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## IOtech Data Scaling using mx+b # IOtech Data Scaling using mx+b

System Calibration & Engineering Units Conversion Using mx + b
In many data acquisition software programs, the mx + b application is a powerful tool, which can be used to adjust displayed readings and/or values obtained from stored data. Using this software computational feature, it is possible to convert voltage readings to any more useful or appropriate engineering units, and simultaneously accomplish channel calibration to reduce or eliminate offset and gain errors. The following examples demonstrate how either or both objectives are accomplished for:

• Engineering Units Conversion (1 example)
• System Channel Calibration (2 examples)
• Combined System Channel Calibration and Engineering Units Conversion (1 example)

Engineering Units Conversion
A pressure transducer with a 0-600 psi range has a 4-20mA output and is connected in a closed loop to drop 1-5 volts across a 250-ohm resistor. The theoretical nameplate relationship establishes that 1 V = 0 psi and 5 volts = 600 psi.

A units conversion equation can be written in the following form:

Write a pair of equations, representing the two known points.
0 = m(1) + b (1)
600 = m(5) + b (2)

Solve for m by multiplying equation (1) by -1 and adding to equation (2).
0 = m(1) - b
600 = m(5) + b
600 = m(5 - 1) (3)
m = 600/(5 - 1) (4)
m = 150

Substitute the value for m into equation (1) to determine the value for b.
0 = 150(1) + b (5)
b = -150

Write the correction equation using the previously determined values for m and b.
Check the result with the two original voltage readings.

Correct Reading for 600 = 150(5) - 150
= 600.00
Correct Reading for 0 = 150(1) - 150
= 0.00

Any readings in the region between these two points provide the proportional psi reading as provided by the transducer.

System Channel Calibration
(Example 1 of 2)
A DBK9 and a DaqBook are connected to a precision 100.0 ohm resistor and read 0.2 °C; However, in this instance we know that 0.0 °C is the correct value. When connected to a 350.1 ohm resistor, the channel reads 719 °C. In this second instance we know that 716 °C is the correct value. From these two “points,” a correction [or calibration] equation can be derived. The equation has the mx + b form of:

Write a pair of equations, representing the two known points.

0 = m(0.2) + b (1)
716 = m(719) + b (2)
Solve for m by multiplying equation (1) by -1 and adding to equation (2).
0 = m(-0.2) - b
716 = m(719) + b
716 = m(719 - 0.2) (3)
m = 716/(719 - 0.2) (4)
m = 0.9961

Substitute the value for m into equation (1) to determine the value for b.
0 = 0.9961(0.2) + b (5)
b = -0.1992

Write the correction equation using the previously determined values for m and b.

Check the result with the two original erroneous values.
Correct Reading for 716 = 0.9961(719) - 0.1992
= 715.99

Correct Reading for 0 = 0.9961(0.2) - 0.1992
= 0.00002

Any readings in the region of these two points should be much more accurate after being adjusted by the correction equation.

System Channel Calibration
(Example 2 of 2)
A DBK8 and a DaqBook are configured for a 50 volt range. Shorting the inputs together delivers a reading of 0.022 volts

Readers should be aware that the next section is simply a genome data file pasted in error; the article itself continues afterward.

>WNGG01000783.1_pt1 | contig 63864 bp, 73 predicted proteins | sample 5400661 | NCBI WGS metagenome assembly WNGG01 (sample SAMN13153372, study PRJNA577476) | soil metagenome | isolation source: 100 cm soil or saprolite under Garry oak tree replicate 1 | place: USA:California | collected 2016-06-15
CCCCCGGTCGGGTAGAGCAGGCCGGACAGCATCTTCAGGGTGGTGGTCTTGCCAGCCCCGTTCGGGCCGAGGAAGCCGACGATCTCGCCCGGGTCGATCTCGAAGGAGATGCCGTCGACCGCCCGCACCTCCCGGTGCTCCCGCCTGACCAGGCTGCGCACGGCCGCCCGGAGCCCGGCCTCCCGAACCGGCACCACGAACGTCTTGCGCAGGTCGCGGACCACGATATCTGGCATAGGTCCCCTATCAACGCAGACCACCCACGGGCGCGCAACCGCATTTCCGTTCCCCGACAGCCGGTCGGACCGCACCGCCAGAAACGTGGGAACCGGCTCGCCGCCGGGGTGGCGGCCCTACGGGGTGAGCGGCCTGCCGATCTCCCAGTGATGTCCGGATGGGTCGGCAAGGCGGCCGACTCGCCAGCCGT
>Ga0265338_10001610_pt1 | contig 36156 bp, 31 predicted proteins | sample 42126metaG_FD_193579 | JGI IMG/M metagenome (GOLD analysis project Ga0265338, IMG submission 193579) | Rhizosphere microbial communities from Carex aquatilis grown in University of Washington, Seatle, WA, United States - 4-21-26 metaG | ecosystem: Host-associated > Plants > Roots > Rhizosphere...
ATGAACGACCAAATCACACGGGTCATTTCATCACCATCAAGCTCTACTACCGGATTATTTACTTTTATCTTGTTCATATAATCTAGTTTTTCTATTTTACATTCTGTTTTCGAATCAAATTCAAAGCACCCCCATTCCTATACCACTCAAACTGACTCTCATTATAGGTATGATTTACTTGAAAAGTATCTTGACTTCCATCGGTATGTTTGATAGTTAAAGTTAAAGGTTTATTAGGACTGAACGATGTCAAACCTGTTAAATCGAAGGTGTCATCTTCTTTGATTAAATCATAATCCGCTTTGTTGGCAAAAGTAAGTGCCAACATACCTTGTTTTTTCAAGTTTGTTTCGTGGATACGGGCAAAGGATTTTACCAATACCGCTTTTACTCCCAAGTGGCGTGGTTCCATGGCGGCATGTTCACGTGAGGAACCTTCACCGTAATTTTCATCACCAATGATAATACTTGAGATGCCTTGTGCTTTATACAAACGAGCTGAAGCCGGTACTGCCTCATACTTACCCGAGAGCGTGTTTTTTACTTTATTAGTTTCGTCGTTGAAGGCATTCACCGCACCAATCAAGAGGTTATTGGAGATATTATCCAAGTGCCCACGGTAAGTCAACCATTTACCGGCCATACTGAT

and applying a DC calibrator set at 47.5 volts produces a reading of 48.3 volts. From these two “points” a correction or
calibration equation can be derived which has the form:

Write a pair of equations, representing the two known points.
0 = m(0.022) + b (1)
47.5 = m(48.3) + b (2)

Solve for m by multiplying equation (1) by -1 and adding to equation (2).
0 = m(-0.022) - b
47.5= m(48.3) + b
47.5 = m(48.3 - 0.022) (3)
m = 47.5/(48.3 - 0.022) (4)
m = 0.9839

Substitute the value for m into equation (1) to determine the value for b.
0 = 0.9839(0.022) + b (5)
b = -0.0216

Write the correction equation using the previously determined values for m and b.
Check the result with the two original erroneous values.
Correct Reading for 47.5 = 0.9839(48.3) - 0.0216
= 47.501
Correct Reading for 0 = 0.9839(0.022) - 0.0216
= 0.00004

Any readings in the region of these two points should be much more accurate after being adjusted by the correction equation.

Combined System Channel Calibration and Engineering Units Conversion
A DBK15 and a DaqBook are connected to a string pot to measure the open position of a vertical bay door. When the door is
closed, the voltage reading given by the DaqBook is 0.175 volts. When the door is raised to a height of 12 feet, the voltage
reading provided by the DaqBook is 4.572 volts. From these two “points” a correction [or calibration] equation can be
derived which has the form:

Write a pair of equations, representing the two known points.
0 = m(0.175) + b (1)
12 = m(4.572) + b (2)

Solve for m by multiplying equation (1) by -1 and adding to equation (2).
0 = m(-0.175) - b
12 = m(4.572) + b
12 = m(4.572 - 0.175) (3)
m = 12/(4.572 - 0.175) (4)
m = 2.729

Substitute the value for m into equation (1) to determine the value for b.
0 = 2.729 (0.175) + b (5)
b = -0.478

Write the correction equation using the previously determined values for m and b.

Check the result with the two original erroneous values.
Correct Reading for 12 = 2.729(4.572) - 0.478
= 12.00
Correct Reading for 0 = 2.729(0.175) - 0.478
= 0.00

Any readings in the region of these two points should be much more accurate after being adjusted by the correction equation.

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